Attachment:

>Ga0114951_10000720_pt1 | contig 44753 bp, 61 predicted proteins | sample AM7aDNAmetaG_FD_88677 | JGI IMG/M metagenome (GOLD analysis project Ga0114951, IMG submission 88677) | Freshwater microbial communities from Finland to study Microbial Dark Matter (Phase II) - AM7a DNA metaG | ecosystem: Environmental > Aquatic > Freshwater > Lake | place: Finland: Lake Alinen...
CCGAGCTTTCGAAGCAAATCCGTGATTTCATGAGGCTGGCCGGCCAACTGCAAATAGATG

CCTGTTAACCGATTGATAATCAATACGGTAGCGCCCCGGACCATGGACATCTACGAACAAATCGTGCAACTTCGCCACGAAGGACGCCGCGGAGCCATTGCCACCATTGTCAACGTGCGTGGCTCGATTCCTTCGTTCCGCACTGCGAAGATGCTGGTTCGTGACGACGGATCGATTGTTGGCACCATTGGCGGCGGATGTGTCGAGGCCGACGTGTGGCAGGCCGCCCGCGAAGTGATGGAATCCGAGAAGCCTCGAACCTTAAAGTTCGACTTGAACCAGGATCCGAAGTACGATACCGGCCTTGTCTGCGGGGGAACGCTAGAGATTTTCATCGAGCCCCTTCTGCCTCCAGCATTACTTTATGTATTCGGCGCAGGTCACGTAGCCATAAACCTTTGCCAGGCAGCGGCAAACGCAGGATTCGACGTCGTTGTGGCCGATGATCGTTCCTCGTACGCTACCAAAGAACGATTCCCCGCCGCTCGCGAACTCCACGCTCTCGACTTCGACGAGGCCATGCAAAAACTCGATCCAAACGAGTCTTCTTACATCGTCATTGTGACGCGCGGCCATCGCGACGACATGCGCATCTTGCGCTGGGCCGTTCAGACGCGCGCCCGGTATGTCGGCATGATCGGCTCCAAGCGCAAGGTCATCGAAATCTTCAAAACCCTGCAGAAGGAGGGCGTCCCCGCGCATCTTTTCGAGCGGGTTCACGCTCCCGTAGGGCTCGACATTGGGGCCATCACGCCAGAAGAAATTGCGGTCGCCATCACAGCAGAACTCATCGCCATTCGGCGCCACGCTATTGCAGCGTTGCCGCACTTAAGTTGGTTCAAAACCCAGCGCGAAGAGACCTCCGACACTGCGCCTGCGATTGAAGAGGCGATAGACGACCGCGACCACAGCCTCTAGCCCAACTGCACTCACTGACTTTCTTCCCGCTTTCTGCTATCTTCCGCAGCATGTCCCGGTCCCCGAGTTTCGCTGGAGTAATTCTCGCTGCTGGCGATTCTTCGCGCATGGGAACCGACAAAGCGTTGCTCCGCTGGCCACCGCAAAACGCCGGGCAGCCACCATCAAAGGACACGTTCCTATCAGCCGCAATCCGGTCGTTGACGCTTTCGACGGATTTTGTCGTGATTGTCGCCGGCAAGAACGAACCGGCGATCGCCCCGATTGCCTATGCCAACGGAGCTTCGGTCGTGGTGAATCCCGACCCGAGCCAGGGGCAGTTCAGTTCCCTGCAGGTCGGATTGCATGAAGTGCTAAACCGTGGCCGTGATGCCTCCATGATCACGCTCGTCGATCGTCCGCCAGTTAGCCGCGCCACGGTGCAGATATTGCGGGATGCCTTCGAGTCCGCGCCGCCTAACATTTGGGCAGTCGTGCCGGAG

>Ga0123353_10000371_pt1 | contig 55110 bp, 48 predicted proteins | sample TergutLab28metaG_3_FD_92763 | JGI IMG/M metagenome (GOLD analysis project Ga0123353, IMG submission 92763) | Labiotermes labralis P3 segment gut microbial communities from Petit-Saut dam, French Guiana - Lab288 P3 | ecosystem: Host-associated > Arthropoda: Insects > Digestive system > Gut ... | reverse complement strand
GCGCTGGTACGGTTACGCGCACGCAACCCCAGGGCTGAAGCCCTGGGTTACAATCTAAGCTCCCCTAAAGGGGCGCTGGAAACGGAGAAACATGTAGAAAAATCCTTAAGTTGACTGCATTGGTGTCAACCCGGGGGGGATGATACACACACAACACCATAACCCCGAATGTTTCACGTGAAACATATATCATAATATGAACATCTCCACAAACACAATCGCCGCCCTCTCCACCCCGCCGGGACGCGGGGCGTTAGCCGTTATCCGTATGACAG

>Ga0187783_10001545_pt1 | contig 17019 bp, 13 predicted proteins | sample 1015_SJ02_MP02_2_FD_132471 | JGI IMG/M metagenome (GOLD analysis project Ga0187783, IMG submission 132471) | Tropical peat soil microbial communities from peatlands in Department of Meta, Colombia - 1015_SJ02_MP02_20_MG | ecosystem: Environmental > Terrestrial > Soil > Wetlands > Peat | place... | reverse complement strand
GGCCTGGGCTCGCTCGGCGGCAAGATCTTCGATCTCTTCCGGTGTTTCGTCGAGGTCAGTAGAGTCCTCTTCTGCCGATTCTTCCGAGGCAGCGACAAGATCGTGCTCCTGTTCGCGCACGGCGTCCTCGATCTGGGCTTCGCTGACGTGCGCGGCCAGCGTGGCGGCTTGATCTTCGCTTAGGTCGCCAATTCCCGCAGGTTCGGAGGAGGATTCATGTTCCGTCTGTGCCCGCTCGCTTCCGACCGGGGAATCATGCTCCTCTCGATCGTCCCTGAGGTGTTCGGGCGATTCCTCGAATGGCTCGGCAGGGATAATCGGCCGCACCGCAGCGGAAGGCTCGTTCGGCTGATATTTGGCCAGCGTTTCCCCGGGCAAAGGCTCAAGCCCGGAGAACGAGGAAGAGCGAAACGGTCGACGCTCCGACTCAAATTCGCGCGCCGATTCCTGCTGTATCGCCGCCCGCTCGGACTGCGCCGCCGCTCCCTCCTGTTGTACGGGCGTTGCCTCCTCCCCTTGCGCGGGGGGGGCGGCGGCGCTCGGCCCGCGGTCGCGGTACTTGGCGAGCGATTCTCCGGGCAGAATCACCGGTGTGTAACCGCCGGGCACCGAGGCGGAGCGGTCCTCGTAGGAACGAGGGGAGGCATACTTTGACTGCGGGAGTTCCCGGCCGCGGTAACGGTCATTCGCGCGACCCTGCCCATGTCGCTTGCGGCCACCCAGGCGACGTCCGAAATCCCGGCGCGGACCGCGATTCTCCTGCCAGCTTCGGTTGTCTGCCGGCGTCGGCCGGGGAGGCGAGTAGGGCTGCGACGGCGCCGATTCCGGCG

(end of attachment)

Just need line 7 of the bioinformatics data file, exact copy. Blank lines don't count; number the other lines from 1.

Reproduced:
GGCCTGGGCTCGCTCGGCGGCAAGATCTTCGATCTCTTCCGGTGTTTCGTCGAGGTCAGTAGAGTCCTCTTCTGCCGATTCTTCCGAGGCAGCGACAAGATCGTGCTCCTGTTCGCGCACGGCGTCCTCGATCTGGGCTTCGCTGACGTGCGCGGCCAGCGTGGCGGCTTGATCTTCGCTTAGGTCGCCAATTCCCGCAGGTTCGGAGGAGGATTCATGTTCCGTCTGTGCCCGCTCGCTTCCGACCGGGGAATCATGCTCCTCTCGATCGTCCCTGAGGTGTTCGGGCGATTCCTCGAATGGCTCGGCAGGGATAATCGGCCGCACCGCAGCGGAAGGCTCGTTCGGCTGATATTTGGCCAGCGTTTCCCCGGGCAAAGGCTCAAGCCCGGAGAACGAGGAAGAGCGAAACGGTCGACGCTCCGACTCAAATTCGCGCGCCGATTCCTGCTGTATCGCCGCCCGCTCGGACTGCGCCGCCGCTCCCTCCTGTTGTACGGGCGTTGCCTCCTCCCCTTGCGCGGGGGGGGCGGCGGCGCTCGGCCCGCGGTCGCGGTACTTGGCGAGCGATTCTCCGGGCAGAATCACCGGTGTGTAACCGCCGGGCACCGAGGCGGAGCGGTCCTCGTAGGAACGAGGGGAGGCATACTTTGACTGCGGGAGTTCCCGGCCGCGGTAACGGTCATTCGCGCGACCCTGCCCATGTCGCTTGCGGCCACCCAGGCGACGTCCGAAATCCCGGCGCGGACCGCGATTCTCCTGCCAGCTTCGGTTGTCTGCCGGCGTCGGCCGGGGAGGCGAGTAGGGCTGCGACGGCGCCGATTCCGGCG